Scale Computing announced the HE150 appliance at the Gartner IO conference in December. This latest appliance in our HC3 Edge series is by far our smallest and maybe our most exciting. I personally think it is extremely cool, and I wanted to share my thoughts about the HE150 and why it might be of interest to you.
What is it?
The HE150 appliance is based on the Intel NUC, and it is small. Really small. The NUC could easily be mistaken for a thin client device rather than a hyperconverged virtualization host. It is only 1.5”H x 4.6”W x 4.4”D in size (38 x 117 x 112mm), and while you can easily fit three in the width of a 1U rack enclosure, the small size is designed to be used in spaces outside a typical server rack.
The HE150 is agile. What does that mean? It means it can run in ambient temperatures in remote office, store, warehouse, hospital, lab, classroom, etc. It is quiet, and it consumes less power than a typical server-class appliance. It is meant to go where it is needed without requiring its own special environment to be able to operate. It can live at the edge where larger servers may not fit well.
Inside this compact form of the HE150 is an Intel Core i3, i5 or i7 processor, up to 64GB of RAM, a 1GbE NIC, and an NVMe drive up to 2TB. For the small size, that is a lot of power, but, I know, not what you might expect for a full virtualization stack designed to run business-critical applications (for which it is designed, by the way). The real power comes not from being able to pack on more punch in the chassis, but by being smarter with the resource usage in the software—namely, the HyperCore operating system.
HyperCore is extremely lightweight compared to other hyperconverged virtualization stacks, mainly because of the storage architecture. HyperCore, in which the SCRIBE storage layer is embedded, allocates only about 4GB of RAM to operate. Compare this to other HCI solutions that require virtual storage appliances (VSAs), which are entire VMs consuming upward of 24 to 32GB of RAM before you even start creating VMs. You aren’t going to find those solutions available in a small appliance like the NUC, especially where you may be targeting an appliance with 16GB of RAM.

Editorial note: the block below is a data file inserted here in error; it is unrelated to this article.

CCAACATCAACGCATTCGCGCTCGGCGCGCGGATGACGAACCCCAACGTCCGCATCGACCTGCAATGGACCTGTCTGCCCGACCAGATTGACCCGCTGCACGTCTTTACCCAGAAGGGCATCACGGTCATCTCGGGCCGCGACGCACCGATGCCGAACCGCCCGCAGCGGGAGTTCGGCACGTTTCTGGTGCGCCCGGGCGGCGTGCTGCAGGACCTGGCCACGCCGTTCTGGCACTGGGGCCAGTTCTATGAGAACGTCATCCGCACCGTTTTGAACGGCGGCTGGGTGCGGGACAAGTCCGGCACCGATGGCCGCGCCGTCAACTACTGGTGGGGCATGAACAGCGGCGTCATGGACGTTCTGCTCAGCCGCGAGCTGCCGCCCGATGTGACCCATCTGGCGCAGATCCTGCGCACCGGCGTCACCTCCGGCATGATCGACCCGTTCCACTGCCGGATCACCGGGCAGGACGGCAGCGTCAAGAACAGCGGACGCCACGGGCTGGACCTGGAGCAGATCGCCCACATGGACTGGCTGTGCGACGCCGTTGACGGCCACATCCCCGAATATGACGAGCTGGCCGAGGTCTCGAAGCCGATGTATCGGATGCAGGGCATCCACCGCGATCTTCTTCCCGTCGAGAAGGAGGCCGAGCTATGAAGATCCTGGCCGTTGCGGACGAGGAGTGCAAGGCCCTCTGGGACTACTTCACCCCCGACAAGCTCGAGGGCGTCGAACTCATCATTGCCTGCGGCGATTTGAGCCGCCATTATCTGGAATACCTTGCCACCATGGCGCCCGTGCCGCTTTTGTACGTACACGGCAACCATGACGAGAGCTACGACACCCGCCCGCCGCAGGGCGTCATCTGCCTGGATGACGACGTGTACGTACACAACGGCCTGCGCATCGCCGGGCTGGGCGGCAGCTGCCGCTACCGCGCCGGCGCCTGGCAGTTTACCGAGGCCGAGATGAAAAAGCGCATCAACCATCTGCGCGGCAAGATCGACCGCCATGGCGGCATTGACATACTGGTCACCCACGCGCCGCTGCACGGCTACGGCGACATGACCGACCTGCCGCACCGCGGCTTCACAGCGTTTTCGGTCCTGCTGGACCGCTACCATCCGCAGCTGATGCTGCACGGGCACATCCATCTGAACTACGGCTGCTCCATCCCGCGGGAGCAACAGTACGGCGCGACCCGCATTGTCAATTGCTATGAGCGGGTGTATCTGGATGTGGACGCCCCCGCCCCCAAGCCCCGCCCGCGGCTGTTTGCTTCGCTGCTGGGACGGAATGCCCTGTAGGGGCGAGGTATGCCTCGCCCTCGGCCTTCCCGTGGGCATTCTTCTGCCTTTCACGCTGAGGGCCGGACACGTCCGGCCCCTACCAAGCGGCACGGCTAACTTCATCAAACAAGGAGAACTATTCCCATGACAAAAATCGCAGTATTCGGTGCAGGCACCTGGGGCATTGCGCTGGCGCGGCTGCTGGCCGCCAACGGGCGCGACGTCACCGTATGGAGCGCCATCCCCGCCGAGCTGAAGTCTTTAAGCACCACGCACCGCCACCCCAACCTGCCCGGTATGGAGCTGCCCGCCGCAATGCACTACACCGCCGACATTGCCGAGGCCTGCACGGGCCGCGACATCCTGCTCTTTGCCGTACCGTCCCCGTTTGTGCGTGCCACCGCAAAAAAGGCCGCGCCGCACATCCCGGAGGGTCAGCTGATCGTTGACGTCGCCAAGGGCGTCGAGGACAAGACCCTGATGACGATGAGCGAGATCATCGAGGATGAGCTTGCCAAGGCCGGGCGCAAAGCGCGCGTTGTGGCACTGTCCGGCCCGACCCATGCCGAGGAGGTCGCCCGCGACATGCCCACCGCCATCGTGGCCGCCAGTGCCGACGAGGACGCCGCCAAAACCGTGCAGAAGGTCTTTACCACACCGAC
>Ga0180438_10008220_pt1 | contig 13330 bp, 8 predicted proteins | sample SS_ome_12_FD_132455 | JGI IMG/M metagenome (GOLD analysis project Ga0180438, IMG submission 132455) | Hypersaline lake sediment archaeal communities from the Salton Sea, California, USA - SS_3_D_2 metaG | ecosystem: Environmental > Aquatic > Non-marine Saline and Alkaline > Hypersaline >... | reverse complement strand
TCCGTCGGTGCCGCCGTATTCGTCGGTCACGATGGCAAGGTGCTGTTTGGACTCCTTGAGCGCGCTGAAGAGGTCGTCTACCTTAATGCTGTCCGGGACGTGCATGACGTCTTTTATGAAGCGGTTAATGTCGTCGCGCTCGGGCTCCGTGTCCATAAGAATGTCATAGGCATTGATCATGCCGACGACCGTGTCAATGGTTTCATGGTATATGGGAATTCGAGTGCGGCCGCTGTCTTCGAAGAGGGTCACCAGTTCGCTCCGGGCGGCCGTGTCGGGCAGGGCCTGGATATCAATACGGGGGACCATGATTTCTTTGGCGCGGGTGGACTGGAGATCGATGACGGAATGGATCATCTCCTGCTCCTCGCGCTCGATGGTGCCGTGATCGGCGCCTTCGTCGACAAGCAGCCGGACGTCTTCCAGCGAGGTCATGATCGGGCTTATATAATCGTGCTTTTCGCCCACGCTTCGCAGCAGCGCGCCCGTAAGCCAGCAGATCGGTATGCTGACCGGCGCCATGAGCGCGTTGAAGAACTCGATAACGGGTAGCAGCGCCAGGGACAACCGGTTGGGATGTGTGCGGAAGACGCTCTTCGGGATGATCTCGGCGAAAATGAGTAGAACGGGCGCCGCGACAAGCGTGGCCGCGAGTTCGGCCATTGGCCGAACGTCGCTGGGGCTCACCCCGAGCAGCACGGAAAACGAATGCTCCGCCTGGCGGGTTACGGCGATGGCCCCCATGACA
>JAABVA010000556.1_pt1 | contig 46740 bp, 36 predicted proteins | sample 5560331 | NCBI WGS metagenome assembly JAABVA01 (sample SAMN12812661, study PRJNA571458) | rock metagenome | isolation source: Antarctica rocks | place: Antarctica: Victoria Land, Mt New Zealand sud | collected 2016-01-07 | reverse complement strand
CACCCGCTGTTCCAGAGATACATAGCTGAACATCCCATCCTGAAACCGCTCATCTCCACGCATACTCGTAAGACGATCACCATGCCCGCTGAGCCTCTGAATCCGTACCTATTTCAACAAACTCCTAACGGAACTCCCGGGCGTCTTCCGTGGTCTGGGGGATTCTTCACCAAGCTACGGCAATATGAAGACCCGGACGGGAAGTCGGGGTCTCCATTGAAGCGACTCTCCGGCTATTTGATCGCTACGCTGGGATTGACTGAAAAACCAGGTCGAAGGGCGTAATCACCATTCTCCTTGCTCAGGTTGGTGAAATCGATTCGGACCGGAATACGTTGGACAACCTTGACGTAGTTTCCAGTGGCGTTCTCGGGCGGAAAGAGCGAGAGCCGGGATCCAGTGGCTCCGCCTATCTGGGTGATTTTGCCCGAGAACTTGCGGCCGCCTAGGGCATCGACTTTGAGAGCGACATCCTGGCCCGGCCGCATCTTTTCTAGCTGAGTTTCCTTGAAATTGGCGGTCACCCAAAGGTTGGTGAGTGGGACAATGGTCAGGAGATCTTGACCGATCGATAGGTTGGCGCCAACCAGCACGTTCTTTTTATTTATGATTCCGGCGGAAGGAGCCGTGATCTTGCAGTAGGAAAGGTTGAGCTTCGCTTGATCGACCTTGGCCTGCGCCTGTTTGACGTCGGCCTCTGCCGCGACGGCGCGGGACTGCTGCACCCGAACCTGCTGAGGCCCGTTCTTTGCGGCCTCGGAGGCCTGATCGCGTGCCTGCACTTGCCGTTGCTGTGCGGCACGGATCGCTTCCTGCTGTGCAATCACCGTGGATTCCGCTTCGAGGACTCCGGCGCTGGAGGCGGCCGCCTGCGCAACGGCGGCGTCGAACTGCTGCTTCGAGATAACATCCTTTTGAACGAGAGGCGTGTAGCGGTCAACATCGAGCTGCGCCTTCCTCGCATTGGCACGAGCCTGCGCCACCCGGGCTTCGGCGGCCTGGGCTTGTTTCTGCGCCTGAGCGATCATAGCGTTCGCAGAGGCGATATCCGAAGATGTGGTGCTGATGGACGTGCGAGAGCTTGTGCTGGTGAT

What is it for?
I’m guessing you are already formulating some scenarios as to where the HE150 might be a good fit. The truth is that the possibilities are hardly limited. I’ve been describing what a single appliance looks like, but it is probably best to remind you that this is not just a one-off little appliance. It is hyperconverged, which means you can seamlessly cluster it with two or more other appliances to create a fully redundant, highly available infrastructure.
The HyperCore operating system is designed to prevent downtime by making the storage and compute highly available across the nodes of a cluster. One appliance can fail, and you still have two nodes running with almost no downtime. This means those business-critical apps you need to run at your remote offices–stores, facilities, etc.–are going to be always on. When an appliance does fail, it is easily replaced while those apps are still running.
And, possibly the best thing about the HE150 is that
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